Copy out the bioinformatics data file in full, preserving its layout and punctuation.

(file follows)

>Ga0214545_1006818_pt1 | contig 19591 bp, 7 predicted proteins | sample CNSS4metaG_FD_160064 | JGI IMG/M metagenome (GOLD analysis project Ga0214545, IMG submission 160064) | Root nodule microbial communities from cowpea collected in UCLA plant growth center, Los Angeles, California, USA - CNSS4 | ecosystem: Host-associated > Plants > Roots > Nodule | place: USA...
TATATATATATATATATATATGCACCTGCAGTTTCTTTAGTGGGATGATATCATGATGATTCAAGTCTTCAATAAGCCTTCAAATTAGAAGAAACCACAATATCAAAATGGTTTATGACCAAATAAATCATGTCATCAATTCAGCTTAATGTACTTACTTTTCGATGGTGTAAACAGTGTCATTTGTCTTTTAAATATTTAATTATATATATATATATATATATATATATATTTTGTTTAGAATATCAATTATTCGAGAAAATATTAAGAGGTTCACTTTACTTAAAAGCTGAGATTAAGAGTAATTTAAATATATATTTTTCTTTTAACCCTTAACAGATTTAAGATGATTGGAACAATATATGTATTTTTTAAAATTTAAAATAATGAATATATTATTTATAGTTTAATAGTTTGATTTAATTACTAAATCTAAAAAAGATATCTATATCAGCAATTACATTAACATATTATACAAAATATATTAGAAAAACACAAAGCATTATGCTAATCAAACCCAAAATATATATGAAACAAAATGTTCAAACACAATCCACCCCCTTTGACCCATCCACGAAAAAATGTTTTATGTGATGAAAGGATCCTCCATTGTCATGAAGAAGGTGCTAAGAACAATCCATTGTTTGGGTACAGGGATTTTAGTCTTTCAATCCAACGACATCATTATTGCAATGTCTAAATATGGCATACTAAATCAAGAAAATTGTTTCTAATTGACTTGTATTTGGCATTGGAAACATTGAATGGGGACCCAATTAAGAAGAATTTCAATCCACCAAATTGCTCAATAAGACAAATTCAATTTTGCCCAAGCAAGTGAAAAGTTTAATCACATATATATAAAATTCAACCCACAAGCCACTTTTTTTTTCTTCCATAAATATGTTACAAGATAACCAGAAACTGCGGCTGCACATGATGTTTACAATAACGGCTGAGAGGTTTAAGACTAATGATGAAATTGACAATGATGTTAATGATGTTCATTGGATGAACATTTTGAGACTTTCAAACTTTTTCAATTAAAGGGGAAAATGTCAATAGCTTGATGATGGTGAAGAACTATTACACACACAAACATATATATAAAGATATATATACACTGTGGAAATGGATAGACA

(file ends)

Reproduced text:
>Ga0214545_1006818_pt1 | contig 19591 bp, 7 predicted proteins | sample CNSS4metaG_FD_160064 | JGI IMG/M metagenome (GOLD analysis project Ga0214545, IMG submission 160064) | Root nodule microbial communities from cowpea collected in UCLA plant growth center, Los Angeles, California, USA - CNSS4 | ecosystem: Host-associated > Plants > Roots > Nodule | place: USA...
TATATATATATATATATATATGCACCTGCAGTTTCTTTAGTGGGATGATATCATGATGATTCAAGTCTTCAATAAGCCTTCAAATTAGAAGAAACCACAATATCAAAATGGTTTATGACCAAATAAATCATGTCATCAATTCAGCTTAATGTACTTACTTTTCGATGGTGTAAACAGTGTCATTTGTCTTTTAAATATTTAATTATATATATATATATATATATATATATATTTTGTTTAGAATATCAATTATTCGAGAAAATATTAAGAGGTTCACTTTACTTAAAAGCTGAGATTAAGAGTAATTTAAATATATATTTTTCTTTTAACCCTTAACAGATTTAAGATGATTGGAACAATATATGTATTTTTTAAAATTTAAAATAATGAATATATTATTTATAGTTTAATAGTTTGATTTAATTACTAAATCTAAAAAAGATATCTATATCAGCAATTACATTAACATATTATACAAAATATATTAGAAAAACACAAAGCATTATGCTAATCAAACCCAAAATATATATGAAACAAAATGTTCAAACACAATCCACCCCCTTTGACCCATCCACGAAAAAATGTTTTATGTGATGAAAGGATCCTCCATTGTCATGAAGAAGGTGCTAAGAACAATCCATTGTTTGGGTACAGGGATTTTAGTCTTTCAATCCAACGACATCATTATTGCAATGTCTAAATATGGCATACTAAATCAAGAAAATTGTTTCTAATTGACTTGTATTTGGCATTGGAAACATTGAATGGGGACCCAATTAAGAAGAATTTCAATCCACCAAATTGCTCAATAAGACAAATTCAATTTTGCCCAAGCAAGTGAAAAGTTTAATCACATATATATAAAATTCAACCCACAAGCCACTTTTTTTTTCTTCCATAAATATGTTACAAGATAACCAGAAACTGCGGCTGCACATGATGTTTACAATAACGGCTGAGAGGTTTAAGACTAATGATGAAATTGACAATGATGTTAATGATGTTCATTGGATGAACATTTTGAGACTTTCAAACTTTTTCAATTAAAGGGGAAAATGTCAATAGCTTGATGATGGTGAAGAACTATTACACACACAAACATATATATAAAGATATATATACACTGTGGAAATGGATAGACA